An Artist’s Life is a Solitary Existence
As an artist, you spend the prime hours of your day completing the works of art that you hope will support you and your artistic dreams. You believe that your art will someday be viewed by intimate crowds in a gallery setting. Or that if you get a really big break, your pieces might find a place before an adoring museum crowd or in a well-traveled public space. At the very least, you hope to make a living from your efforts.
An artist’s life is a solitary existence, but that aloneness is one of your most important creative tools. It gives you the quiet time to conceive your next big idea. It gives you the peace to create. As an artists you live a solitary lifestyle because that’s what works for you.
As an artist, you are the ultimate self-employed earner. Not only do you create fabulous works of art, but to bring home a paycheck, you also fill the shoes of an artist’s agent and an artist’s marketing professional.
Selling your art calls for a tedious balance of creativity and social skills. It takes marketing savvy most artists would rather not have to cultivate. As an artist you’d probably prefer to be at home creating art instead of making phone calls, wandering from gallery to gallery, or posting work samples and marketing blurbs online. But if you don’t sell your art, who will?
Artists Must Buy Supplies to Stay in Business
When you make money selling your art, you must eat and pay the rent, but you must also buy supplies. If you eat well but don’t have the brushes, pigments, canvas… or whatever medium you need for your creative process, eventually you’ll spend yourself out of business. Then you’ll have to get a real job.
Art is Not an Office Job
A recent National Endowment for the Arts report, “Artists and Arts Workers in the United States,” said that artists earned more than the national average salary. As an artist, you know better.
The careers they cited –architects, and graphic designers– are often tied to corporations and industries. Painters, photographers, sculptors, and other self-employed artists don’t have corporate salaries with benefits.
Artists Might Not Have Healthcare Insurance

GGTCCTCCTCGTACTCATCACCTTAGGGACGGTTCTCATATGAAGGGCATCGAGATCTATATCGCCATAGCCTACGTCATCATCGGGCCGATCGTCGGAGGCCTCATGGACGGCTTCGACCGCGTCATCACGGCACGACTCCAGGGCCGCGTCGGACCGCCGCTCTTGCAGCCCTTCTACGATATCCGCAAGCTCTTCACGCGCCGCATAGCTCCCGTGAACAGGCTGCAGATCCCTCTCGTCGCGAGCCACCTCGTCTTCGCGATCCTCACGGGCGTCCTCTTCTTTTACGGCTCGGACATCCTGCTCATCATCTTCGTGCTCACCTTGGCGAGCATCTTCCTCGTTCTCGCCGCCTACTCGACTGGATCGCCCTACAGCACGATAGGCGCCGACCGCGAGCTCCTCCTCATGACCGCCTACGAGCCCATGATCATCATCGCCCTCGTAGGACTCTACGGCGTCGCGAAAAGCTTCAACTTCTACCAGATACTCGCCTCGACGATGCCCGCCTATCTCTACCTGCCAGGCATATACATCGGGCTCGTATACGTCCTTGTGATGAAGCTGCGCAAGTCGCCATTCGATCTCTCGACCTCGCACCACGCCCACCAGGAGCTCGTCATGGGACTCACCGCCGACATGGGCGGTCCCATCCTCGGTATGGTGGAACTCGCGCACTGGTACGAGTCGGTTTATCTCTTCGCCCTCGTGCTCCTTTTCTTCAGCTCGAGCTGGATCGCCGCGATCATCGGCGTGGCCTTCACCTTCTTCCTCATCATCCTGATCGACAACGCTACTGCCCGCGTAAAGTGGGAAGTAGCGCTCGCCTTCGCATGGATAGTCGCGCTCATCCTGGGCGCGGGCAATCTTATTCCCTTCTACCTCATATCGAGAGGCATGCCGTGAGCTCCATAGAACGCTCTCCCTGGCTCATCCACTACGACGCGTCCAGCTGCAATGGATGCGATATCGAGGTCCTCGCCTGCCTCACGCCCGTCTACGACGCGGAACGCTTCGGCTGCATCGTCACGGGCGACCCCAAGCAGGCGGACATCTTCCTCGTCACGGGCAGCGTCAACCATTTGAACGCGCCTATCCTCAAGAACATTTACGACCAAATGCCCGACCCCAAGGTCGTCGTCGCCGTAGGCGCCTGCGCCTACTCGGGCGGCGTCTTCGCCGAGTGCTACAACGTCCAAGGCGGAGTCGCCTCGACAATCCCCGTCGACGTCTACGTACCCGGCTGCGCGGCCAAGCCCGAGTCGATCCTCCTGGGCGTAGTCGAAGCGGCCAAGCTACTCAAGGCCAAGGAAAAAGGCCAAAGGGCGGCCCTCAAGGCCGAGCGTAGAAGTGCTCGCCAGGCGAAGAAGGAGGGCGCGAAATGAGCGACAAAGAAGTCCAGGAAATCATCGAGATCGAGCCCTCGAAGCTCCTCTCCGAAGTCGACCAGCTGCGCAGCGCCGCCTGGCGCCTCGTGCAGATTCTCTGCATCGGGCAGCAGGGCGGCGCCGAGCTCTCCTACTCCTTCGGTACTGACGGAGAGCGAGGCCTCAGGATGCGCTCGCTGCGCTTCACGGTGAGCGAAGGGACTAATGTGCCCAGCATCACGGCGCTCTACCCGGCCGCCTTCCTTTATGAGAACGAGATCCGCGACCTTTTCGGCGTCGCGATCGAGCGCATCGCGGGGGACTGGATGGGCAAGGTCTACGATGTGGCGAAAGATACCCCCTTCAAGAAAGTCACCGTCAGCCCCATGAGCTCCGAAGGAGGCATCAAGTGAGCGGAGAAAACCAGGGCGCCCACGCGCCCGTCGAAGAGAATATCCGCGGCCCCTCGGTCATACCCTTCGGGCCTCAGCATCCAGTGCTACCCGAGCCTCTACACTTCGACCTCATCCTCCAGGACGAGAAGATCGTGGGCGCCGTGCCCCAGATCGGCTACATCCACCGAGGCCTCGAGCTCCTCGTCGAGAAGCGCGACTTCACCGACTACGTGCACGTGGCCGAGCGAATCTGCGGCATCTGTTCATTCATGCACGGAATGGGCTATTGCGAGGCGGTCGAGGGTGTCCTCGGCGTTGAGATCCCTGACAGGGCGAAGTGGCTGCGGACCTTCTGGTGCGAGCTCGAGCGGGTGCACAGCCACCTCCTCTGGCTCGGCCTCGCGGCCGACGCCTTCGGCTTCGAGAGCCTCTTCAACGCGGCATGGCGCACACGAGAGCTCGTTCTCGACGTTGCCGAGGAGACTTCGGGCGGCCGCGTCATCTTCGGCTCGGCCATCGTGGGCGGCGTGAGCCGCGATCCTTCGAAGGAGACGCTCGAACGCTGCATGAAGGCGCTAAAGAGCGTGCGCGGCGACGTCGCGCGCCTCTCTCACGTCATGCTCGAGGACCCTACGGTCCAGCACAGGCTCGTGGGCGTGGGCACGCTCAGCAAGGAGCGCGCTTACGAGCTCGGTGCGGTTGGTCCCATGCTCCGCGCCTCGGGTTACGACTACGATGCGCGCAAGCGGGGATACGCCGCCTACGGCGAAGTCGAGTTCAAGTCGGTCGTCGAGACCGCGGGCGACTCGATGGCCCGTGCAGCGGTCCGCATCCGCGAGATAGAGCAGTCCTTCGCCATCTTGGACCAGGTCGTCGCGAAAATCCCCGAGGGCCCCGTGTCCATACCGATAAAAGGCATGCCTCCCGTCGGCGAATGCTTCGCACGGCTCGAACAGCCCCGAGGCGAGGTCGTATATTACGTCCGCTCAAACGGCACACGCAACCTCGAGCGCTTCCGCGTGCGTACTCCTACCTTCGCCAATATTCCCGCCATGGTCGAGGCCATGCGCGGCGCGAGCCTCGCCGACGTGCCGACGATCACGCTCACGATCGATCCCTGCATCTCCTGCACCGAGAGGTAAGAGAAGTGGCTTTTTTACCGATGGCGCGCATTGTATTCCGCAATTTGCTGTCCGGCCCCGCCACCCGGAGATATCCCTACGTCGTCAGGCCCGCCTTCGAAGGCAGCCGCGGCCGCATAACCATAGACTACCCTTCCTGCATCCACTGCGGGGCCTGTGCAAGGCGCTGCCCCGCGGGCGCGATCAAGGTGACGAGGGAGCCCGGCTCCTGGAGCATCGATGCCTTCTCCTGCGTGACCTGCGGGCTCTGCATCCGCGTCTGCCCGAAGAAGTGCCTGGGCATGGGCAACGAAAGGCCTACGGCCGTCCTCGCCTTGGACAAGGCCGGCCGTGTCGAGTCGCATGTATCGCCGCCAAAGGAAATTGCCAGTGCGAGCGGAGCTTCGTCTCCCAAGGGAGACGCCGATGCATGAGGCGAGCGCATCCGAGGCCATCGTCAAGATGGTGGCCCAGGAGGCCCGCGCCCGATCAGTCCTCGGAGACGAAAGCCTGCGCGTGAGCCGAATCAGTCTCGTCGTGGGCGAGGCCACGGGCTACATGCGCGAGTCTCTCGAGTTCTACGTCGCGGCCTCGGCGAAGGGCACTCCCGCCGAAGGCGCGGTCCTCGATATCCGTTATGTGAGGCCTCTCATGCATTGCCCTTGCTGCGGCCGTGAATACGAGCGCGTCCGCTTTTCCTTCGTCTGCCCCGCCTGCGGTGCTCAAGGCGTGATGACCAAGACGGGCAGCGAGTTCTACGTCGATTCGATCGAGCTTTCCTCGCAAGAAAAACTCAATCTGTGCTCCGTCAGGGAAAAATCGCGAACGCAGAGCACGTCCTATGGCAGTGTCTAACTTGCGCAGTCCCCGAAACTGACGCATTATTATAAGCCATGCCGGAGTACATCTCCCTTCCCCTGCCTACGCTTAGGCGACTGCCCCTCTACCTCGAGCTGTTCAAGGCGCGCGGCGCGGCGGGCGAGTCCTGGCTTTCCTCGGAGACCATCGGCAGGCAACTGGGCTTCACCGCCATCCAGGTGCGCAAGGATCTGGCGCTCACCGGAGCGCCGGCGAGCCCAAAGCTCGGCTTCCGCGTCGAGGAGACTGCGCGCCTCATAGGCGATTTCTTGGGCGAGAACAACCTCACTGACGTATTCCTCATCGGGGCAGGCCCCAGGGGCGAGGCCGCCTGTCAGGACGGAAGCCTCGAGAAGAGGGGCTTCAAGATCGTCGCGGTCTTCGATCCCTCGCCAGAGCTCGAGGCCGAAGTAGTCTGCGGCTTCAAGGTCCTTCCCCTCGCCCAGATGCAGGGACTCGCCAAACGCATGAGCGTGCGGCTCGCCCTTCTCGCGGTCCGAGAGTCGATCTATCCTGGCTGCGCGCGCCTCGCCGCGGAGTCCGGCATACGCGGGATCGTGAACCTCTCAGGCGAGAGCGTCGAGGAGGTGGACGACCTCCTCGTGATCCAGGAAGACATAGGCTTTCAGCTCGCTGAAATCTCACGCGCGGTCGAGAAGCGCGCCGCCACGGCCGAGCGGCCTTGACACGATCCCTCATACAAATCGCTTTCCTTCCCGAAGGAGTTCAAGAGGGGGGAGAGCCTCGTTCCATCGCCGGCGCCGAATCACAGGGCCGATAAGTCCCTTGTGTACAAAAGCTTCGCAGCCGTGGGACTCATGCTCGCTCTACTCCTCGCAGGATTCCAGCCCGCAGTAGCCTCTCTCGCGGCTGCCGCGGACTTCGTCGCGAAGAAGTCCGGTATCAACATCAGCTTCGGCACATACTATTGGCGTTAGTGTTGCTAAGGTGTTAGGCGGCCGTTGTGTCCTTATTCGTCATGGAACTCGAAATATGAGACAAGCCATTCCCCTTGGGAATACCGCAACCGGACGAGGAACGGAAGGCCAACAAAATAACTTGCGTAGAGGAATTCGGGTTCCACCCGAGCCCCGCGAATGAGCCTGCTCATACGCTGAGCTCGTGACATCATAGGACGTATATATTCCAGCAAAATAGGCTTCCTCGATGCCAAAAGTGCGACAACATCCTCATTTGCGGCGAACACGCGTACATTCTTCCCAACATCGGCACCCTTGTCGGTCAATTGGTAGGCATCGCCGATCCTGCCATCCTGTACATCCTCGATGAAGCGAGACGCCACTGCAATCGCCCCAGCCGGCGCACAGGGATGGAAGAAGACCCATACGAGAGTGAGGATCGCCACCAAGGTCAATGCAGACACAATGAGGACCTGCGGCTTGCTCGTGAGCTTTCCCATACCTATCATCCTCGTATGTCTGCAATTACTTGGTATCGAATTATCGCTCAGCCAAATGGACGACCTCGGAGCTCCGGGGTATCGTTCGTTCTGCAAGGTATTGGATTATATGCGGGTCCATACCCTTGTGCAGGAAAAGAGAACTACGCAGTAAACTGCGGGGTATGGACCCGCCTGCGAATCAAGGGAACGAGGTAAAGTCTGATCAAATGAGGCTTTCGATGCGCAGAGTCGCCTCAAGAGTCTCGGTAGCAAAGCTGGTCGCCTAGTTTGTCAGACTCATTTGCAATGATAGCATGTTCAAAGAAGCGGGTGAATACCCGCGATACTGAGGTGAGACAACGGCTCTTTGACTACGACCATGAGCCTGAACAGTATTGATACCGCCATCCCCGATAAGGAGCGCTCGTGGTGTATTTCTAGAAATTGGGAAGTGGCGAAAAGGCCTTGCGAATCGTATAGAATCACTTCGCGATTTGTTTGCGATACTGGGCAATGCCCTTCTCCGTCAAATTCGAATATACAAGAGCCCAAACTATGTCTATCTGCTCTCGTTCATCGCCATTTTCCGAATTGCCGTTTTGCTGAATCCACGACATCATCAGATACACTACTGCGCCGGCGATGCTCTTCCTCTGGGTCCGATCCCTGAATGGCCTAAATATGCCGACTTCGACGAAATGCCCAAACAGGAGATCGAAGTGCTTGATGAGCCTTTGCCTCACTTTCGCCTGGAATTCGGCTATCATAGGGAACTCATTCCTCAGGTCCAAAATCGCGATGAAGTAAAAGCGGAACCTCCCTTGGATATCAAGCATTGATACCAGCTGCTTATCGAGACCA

As your artist’s career probably isn’t an office job, there’s no regular salary check to pay the bills. There is no sick pay or paid vacation. There’s no company-subsidized health plan for medical emergencies.
To afford individual health insurance for the self-employed, you would have to create and sell a piece of art each month just to pay the premium for bare bones coverage. It can be a choice between health insurance or eating and paying the rent.
Speaking of Rent
Unless you have a sponsor or a high-dollar grant to pay the bills, living in New York can be an economic roller coaster for a self-employed artist. Fortunately the city has embraced affordable housing for those who fit a broadly defined “artist” category.
Manhattan Plaza is 70 percent occupied by performing artists. A new development in West Chelsea will offer affordable housing for “..actors, singers , and other artsy professionals …” East Harlem Elementary School will become El Barrio’s Artspace PS109, a living/working space for artists. These projects are possible due to historic property tax credits, Section 8 housing programs, and arts and preservation organizations who value the artists in their community.
Do You Live a Solitary Life?
If you’re living an artist’s life, you have no co workers in the next cubicle, no standing lunch dates or afternoon coffee in the break room. You do it all alone, but you don’t have to. Contact us, and we’ll help you with marketing, online listings and great artist’s resources.